Have you ever been stood in the butcher shop wishing you were on the other side of the counter? I have.
Even as a small child I was fascinated by where meat came from (we lived next to a lamb farm) and how animals were butchered.
I believe that if you eat meat, you should know where it comes from. I don’t agree with people who can’t bare to look at a fish’s head or the bone in a piece of meat, ‘as it reminds me of the animal.’ It should, and you should be aware that you are taking and eating the life of another animal. So you honour that animal, buy the best you can afford and make sure you eat the whole of it too.
With that in mind, when Rich at the Butcher’s Quarter, based in Manchester’s Northern Quarter, asked me if I’d like to be a guinea pig for their new butchery one-to-one course, I couldn’t say no.
Becoming a butcher (for the morning)
Arriving early(-ish) one morning, to a deserted butcher shop, I was shown the lamb carcass I’d be breaking down and helped bring it up from the massive cold-store, all the while being given the history of the shop. Including being shown the tiled slope that sits under the shop frontage, where carcasses used to be slid down pre-food hygiene days.
Upstairs I needed to get dressed like a proper butcher. This wasn’t just to help me get into the spirit of the session, as Rich pointed out, I’d be using extremely sharp knives in a way I’d never held knives before, whilst exerting a lot of pressure against a carcass. Once I had a chainmail gauntlet and apron on, Rich gave me a thorough safety talk and ran through the difference between kitchen and butchery knives, plus the different tools I’d be using.
Breaking down a lamb
And then it was on to the butchery! After discussing the Butcher’s Quarter’s lamb sourcing (one small farm in Helmshore, complete traceability, amazing husbandry) Rich gave me an anatomy lesson and explained the different parts of the meat.
Then we discussed how the shop butchers in the more European way. Rather than the British way of breaking a carcass into squarer blocks, the Butcher’s Quarter follows the seams of the muscle, giving better quality cuts and meat for the customer.
After splitting the carcass into three main parts – shoulders, loin and legs – I then worked at splitting the shoulders and the legs, helping bone the legs out, rolling and tying the leg (those butcher knots are very tricky I’ll have you know) and then the star part, boning out the loin.
For the very tricky, high-level work, Rich took over, explaining what he was doing and why – it was fascinating. But there were plenty of times where he would show me something quite technical, and then let me have a go, explaining, guiding and praising as I, very slowly, tried to copy what he had done.
I’ve been on quite a few courses and when it’s a technical subject, usually there’s a lot of watching the instructor and not much actual hands-on time. That’s not so with this course.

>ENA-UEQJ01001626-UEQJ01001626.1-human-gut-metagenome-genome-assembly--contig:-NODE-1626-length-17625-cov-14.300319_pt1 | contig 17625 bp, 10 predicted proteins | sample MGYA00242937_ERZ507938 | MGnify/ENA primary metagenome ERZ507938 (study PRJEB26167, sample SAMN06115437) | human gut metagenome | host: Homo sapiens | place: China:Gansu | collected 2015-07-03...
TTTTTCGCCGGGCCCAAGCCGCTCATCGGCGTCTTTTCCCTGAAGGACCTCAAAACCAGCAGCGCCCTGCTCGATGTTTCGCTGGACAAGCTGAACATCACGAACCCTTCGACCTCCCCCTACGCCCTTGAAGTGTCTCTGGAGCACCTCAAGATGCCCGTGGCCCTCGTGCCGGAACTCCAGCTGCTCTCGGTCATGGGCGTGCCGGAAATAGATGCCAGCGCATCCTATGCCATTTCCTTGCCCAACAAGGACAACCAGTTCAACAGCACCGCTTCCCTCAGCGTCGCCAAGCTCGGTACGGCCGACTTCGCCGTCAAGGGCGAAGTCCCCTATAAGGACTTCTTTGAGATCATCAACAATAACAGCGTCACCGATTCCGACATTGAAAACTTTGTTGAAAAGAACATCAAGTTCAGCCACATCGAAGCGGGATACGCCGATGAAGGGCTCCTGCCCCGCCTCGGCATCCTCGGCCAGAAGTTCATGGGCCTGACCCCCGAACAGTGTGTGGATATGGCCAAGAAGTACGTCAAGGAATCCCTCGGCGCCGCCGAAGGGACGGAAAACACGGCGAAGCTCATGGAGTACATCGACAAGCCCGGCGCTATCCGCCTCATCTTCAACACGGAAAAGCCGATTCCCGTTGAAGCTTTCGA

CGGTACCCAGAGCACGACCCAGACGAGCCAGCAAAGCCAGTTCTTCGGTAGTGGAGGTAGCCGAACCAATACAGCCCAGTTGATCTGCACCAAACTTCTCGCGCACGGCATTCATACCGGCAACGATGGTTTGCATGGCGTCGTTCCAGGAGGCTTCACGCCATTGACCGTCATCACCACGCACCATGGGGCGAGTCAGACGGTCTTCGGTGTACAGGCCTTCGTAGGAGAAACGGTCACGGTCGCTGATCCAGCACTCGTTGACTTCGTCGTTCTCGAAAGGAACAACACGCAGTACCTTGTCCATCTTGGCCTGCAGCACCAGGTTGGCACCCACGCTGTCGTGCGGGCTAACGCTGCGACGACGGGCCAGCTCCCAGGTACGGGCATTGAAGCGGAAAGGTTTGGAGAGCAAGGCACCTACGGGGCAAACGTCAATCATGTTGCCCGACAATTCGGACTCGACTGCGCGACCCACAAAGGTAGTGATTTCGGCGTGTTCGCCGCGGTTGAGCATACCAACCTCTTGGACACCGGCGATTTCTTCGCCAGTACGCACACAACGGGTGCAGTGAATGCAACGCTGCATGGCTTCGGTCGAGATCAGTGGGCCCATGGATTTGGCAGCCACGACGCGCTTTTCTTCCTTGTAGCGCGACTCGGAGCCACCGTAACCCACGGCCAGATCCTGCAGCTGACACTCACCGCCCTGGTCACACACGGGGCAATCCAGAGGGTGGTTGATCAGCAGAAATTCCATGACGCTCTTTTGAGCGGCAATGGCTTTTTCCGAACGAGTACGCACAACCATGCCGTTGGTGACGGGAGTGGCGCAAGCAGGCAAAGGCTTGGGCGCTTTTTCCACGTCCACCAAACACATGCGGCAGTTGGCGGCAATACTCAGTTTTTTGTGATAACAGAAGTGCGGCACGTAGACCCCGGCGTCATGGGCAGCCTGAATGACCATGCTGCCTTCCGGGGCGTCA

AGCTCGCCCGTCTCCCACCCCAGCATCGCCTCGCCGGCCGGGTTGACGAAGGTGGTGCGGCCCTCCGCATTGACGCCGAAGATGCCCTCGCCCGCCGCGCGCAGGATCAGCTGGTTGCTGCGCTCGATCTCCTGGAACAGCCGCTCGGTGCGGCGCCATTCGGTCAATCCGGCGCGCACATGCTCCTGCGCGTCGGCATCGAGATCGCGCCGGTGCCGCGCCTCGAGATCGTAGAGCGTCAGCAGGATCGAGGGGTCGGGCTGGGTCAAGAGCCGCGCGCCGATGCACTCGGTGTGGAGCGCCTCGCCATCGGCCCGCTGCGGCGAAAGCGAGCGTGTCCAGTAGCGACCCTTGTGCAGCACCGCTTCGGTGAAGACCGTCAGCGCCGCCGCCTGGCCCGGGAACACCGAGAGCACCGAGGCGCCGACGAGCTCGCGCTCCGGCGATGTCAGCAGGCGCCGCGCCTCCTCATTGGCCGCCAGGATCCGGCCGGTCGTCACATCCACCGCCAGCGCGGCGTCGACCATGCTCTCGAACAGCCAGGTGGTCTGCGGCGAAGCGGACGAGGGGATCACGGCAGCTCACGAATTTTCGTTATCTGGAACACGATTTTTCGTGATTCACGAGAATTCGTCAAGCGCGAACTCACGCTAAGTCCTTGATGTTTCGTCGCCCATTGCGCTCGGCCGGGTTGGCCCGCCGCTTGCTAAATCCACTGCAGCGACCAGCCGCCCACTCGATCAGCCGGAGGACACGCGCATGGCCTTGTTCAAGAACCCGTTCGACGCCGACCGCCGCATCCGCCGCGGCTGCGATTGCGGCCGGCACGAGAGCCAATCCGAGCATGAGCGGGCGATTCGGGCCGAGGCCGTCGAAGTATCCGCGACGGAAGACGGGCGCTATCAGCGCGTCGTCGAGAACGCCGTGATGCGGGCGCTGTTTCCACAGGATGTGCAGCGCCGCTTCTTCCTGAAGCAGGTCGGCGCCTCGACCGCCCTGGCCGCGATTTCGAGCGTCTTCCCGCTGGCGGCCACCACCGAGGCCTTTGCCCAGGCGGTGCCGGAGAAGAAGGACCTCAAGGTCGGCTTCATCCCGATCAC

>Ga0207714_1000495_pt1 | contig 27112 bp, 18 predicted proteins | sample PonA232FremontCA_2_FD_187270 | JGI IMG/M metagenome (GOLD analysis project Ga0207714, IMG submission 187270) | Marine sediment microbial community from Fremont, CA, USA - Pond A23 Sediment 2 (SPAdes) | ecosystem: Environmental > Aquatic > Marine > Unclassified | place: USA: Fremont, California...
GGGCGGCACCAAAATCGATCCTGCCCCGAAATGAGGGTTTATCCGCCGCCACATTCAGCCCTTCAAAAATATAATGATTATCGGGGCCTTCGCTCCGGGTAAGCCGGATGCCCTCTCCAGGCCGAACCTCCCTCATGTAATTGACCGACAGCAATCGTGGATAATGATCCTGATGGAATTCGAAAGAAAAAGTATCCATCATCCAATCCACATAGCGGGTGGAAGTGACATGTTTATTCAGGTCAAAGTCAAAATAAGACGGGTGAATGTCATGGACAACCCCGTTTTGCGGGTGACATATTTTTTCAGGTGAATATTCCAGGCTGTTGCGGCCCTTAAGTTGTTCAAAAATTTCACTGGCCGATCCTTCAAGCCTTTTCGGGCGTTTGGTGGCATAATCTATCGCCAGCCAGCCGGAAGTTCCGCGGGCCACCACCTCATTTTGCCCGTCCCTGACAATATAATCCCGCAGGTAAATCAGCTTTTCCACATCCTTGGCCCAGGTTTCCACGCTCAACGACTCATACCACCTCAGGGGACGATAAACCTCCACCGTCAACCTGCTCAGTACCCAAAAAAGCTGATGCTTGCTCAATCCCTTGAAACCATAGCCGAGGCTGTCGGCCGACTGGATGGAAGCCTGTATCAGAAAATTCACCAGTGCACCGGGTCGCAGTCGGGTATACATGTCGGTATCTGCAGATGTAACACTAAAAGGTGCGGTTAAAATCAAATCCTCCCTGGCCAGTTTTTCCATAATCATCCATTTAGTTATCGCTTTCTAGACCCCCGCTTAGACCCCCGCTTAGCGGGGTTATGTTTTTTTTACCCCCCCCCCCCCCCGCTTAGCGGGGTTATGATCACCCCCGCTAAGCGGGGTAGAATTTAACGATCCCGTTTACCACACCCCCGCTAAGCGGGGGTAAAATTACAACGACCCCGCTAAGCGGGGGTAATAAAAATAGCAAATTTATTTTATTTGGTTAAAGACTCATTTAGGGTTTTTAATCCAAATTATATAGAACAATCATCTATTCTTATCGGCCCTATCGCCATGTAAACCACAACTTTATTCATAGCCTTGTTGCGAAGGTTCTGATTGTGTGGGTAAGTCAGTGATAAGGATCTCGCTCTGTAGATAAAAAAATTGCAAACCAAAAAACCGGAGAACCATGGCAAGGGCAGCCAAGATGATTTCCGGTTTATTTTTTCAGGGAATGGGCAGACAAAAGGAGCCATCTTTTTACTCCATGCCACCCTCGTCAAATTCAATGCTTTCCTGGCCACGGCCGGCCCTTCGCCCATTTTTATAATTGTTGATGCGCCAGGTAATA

As it’s one-to-one, rather than group, you get a lot of information and time with the lamb. Rich would show me what he wanted me to do and then guide me as I did it myself. This included how to hold the knife differently and which parts of the knife to use for what – it’s very different to cutting veg in the kitchen. By the end I felt like a proper butcher! (if not a very neatly cutting one).
At the end of the course I watched as meat I had butchered was prepped for the counter (someone has eaten meat I’ve prepped this week!), which was extremely satisfying. But more importantly the loin I had boned out myself was given to me to take home. As part of this course you get to take home a cut of your choice, that you have butchered and prepped yourself. I took a boned and rolled loin joint, as it’s not something I’ve cooked with before and Rich raved about how tender and delicious it was. Look at my Insta in the next week for how I cooked it.
This course is a perfect two hours of hands-on learning. Great for foodies like me who want to see what being a butcher is like. It’s also perfect for those wanting to learn a little more about where their meat comes from and what different cuts come off an animal (and the best way to use them). And for £125 and a big prime cut to take home, it’s quite a bargain.
If you want to book your course, or buy one as a last minute Christmas present, drop the guys a DM on their Instagram until they get a link on their website.
Please note, The Butcher’s Quarter offered this course to me so I could be their guinea pig. However, Rich is such a good teacher that I really did have a lovely time. As this blog is my blog, I only write about what I want to and the things I believe are genuinely good. Which this butcher course is, so good book yourself on and buy one for all your friends too.